The day following the Marmara earthquake in 1999, our President Demirel said, “No one should criticize it, this is God’s work.” In fact, no one asked, “Why was there an earthquake?” He would not say, “Why did so many people die in the earthquake?” he would say. Such hasty statements, made so that people do not criticize the administrators who allow rotten structures, open the door to learned helplessness in society. We saw such a statement in the last earthquake; In order to cover up both the rotten construction and the apparent delay of the rescue efforts, the press unanimously said, “This is the disaster of the century, there was an earthquake in a very large area, nothing might be done.” This explanation was wrong, moreover, it would push people into learned helplessness with the feeling of “there is nothing to be done” and would make it difficult for them to take precautions for future earthquakes. Sometimes, unintentionally, someone trying to save myself, as the press did in this case, can cause many people to fall into learned helplessness.

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We can say that learned helplessness is the basis of avoiding responsibility, or at least it can be found. I believe that there are two types of avoidance of responsibility. The first type of responsibility is to avoid the first type of responsibility, for moral reasons, when one is expected to take responsibility for others, not to take it, and for a person who can help someone remains passive with the thought that “nothing can be done” deep inside. In the second type of avoidance of responsibility, the person does not believe that he can change something in his life, so he lets things flow and avoids taking responsibility for his own life with a submissive attitude.

We might give many examples of avoiding both types of responsibility. Some complain regarding the country’s administration, but, “What will my vote change?” he does not vote. As some say in arabesque, “I’ve been asking myself this question for years, I don’t know why I came to this world?” says. If this person says, “My life has been bad so far, I wonder what I do will be better from now on?” If he can say that, he starts to get rid of the effect of learned helplessness. In our childhood, we heard a lot of saying, “Even if Atatürk comes to save our country”. To this person who avoided taking responsibility, “Why don’t you try to be Atatürk in your own way, when the ant turns black?” it’s coming. While many brave men might easily save a woman who was beaten on the street in the past years, they remained passive for fear of falling into Kadir Şeker’s situation.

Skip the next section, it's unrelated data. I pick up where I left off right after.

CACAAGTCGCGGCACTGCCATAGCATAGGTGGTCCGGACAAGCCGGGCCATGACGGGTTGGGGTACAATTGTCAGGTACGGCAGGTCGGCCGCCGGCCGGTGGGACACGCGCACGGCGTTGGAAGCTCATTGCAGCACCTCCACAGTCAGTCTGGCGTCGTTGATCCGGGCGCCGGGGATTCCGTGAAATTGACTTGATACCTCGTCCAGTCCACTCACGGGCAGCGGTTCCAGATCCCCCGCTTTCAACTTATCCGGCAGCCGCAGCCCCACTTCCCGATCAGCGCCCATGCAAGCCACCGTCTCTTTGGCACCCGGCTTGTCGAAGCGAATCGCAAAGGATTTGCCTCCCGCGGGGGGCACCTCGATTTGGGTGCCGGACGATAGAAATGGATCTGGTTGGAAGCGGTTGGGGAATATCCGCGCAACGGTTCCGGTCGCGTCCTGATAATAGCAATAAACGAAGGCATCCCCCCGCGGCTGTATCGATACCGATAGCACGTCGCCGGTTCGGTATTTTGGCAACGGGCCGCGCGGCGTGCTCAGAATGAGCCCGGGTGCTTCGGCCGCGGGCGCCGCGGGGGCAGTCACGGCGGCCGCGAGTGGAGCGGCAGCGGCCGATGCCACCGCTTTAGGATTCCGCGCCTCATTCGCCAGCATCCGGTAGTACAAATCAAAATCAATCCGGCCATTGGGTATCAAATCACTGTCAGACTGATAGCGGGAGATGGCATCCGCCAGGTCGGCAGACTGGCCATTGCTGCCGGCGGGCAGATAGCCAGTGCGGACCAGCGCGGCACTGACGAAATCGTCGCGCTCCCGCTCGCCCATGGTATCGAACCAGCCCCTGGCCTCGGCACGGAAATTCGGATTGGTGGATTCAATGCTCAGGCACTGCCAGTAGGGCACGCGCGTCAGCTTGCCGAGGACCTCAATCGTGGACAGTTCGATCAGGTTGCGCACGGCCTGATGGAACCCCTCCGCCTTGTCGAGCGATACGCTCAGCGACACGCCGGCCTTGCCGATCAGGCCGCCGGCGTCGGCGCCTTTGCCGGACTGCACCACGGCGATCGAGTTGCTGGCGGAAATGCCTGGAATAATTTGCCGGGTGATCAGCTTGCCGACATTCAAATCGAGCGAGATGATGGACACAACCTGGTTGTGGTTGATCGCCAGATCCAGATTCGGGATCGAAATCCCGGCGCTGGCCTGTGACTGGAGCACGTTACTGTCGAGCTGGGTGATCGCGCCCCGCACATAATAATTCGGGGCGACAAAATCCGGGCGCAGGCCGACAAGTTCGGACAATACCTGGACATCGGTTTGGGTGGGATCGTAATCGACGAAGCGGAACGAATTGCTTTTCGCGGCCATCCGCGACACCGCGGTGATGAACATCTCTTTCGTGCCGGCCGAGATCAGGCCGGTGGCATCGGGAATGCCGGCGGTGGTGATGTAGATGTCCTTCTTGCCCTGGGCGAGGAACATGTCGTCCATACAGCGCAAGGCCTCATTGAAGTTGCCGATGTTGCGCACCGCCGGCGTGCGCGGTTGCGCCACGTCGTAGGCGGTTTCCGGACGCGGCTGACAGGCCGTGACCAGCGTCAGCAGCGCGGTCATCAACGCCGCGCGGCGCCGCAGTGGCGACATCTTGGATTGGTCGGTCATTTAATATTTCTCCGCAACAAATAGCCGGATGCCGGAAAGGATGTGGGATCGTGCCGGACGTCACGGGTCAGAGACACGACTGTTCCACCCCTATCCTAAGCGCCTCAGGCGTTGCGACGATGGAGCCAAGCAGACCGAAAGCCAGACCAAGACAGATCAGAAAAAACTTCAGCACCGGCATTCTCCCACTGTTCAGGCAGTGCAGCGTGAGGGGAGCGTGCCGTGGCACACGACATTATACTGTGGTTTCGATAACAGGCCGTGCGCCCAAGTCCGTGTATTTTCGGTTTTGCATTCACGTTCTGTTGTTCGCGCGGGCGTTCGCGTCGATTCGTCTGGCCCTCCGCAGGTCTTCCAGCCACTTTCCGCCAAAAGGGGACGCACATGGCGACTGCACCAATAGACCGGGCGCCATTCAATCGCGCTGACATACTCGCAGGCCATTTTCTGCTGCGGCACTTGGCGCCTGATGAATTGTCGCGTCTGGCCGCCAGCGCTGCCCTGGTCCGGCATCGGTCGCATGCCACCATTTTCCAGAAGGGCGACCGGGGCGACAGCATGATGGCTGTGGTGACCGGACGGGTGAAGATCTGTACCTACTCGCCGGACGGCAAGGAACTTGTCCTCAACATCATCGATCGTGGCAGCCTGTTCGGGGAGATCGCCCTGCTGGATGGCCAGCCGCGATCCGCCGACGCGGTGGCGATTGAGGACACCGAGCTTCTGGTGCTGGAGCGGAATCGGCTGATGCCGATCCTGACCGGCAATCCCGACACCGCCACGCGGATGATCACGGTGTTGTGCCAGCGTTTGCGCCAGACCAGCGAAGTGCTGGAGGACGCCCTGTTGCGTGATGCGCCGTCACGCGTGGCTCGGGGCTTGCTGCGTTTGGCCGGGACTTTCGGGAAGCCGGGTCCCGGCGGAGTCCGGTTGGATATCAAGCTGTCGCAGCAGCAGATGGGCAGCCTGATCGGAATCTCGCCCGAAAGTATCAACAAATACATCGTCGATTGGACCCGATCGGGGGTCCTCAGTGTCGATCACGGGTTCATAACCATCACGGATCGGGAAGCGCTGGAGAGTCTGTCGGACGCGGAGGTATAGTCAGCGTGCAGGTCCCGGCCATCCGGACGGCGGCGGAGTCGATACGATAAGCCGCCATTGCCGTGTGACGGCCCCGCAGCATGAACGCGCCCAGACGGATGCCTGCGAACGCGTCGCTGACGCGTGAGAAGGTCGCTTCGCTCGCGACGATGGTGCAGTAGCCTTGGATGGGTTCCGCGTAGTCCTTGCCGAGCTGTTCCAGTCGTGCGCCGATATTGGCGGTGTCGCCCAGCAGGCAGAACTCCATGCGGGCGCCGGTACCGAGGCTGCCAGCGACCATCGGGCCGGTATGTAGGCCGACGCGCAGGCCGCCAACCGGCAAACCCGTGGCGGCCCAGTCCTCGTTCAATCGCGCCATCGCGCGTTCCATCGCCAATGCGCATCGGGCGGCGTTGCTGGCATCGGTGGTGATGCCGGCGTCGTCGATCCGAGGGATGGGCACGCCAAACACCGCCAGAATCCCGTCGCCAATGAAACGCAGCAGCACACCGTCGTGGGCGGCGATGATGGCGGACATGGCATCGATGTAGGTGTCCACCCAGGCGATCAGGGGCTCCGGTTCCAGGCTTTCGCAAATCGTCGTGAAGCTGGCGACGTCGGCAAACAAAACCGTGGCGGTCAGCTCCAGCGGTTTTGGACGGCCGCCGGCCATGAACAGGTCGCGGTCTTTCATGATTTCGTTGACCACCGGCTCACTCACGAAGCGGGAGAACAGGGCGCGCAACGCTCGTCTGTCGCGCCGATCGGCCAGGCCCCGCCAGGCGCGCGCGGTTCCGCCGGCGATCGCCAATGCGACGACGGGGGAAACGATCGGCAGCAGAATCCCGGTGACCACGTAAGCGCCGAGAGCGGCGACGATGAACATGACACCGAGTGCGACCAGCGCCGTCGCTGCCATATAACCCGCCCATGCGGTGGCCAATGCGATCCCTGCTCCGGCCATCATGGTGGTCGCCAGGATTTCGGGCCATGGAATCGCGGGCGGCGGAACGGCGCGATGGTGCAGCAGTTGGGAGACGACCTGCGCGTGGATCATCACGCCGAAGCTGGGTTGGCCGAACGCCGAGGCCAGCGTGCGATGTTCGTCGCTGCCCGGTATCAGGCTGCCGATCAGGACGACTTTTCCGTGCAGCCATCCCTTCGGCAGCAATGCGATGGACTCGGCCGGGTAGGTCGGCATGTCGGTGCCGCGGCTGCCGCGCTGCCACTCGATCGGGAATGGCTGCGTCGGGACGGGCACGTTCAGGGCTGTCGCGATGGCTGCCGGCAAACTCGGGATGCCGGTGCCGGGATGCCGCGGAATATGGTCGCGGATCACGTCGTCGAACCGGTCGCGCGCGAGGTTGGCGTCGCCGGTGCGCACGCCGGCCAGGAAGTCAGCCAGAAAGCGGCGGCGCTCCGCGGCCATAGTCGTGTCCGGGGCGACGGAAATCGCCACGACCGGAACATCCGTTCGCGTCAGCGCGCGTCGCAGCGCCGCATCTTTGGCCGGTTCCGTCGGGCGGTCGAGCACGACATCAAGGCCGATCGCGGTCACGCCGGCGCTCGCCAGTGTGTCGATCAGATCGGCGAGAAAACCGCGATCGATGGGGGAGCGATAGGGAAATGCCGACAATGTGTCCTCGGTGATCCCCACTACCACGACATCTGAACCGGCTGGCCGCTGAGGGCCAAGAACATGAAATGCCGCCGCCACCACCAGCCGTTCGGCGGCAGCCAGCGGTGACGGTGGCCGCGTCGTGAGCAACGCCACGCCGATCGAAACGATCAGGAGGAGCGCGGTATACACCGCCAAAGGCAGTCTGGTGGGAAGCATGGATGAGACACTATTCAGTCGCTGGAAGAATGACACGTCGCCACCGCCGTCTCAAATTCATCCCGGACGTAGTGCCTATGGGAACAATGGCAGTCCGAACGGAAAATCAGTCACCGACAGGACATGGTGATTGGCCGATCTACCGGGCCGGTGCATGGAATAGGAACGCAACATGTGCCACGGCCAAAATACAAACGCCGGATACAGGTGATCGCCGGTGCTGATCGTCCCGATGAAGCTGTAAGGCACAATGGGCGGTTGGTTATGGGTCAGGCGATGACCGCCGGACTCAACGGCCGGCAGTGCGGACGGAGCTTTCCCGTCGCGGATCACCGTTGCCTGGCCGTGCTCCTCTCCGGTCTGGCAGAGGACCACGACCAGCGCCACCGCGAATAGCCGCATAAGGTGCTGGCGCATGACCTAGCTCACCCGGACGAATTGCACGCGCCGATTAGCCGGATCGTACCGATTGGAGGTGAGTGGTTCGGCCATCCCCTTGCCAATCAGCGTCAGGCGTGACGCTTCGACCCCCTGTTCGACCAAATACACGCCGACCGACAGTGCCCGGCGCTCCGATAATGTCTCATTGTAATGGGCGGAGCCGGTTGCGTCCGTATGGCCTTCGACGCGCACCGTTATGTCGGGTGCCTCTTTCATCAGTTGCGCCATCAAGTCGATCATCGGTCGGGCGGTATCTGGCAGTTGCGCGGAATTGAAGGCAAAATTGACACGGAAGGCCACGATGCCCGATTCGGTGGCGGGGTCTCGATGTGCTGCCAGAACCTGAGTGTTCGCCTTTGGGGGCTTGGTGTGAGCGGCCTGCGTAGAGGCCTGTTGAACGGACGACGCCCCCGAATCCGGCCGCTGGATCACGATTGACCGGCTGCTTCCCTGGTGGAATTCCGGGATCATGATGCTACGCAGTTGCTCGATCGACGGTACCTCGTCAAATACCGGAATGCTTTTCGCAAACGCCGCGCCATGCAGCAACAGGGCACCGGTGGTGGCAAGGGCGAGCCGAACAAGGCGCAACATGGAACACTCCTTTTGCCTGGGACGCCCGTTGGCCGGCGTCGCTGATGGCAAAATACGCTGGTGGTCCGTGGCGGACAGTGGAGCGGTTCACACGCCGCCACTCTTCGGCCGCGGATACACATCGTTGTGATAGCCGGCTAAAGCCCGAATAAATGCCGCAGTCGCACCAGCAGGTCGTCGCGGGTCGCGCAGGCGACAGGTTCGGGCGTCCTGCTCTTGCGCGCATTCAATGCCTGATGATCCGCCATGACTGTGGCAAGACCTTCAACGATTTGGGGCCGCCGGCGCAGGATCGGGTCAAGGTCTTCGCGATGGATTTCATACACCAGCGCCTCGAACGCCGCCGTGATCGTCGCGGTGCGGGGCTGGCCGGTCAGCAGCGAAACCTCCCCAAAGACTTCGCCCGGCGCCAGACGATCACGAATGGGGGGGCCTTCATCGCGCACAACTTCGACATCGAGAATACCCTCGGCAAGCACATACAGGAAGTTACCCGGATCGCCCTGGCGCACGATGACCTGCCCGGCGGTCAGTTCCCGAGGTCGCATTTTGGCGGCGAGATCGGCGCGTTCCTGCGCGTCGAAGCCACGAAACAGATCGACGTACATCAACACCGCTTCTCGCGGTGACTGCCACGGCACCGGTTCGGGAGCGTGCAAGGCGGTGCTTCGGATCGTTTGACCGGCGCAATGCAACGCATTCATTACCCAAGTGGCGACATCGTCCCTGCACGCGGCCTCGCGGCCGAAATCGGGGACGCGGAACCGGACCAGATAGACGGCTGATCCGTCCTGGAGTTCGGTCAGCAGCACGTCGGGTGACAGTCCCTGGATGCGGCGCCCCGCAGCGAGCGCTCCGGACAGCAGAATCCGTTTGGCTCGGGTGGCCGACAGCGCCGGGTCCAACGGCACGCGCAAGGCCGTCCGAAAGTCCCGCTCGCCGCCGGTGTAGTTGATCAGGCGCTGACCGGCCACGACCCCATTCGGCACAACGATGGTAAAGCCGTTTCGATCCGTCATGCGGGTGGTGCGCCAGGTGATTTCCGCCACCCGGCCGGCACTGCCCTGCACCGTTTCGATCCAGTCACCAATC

In one of Aziz Nesin’s stories, one sheep says to the other, “The smell of the wolf is coming close,” and the other says, “Yes, let’s see what happens.” he replies. The first wolf soon says, “The smell of the wolf is very, very close,” the second wolf says once more, “Yes, let’s see what happens?” says, the story ends. “Let’s see what happens?” What they say is a learned helplessness behavior that avoids taking responsibility, a kind of submissive sheep attitude. Ask themselves and their country, “What can I do?” those who save.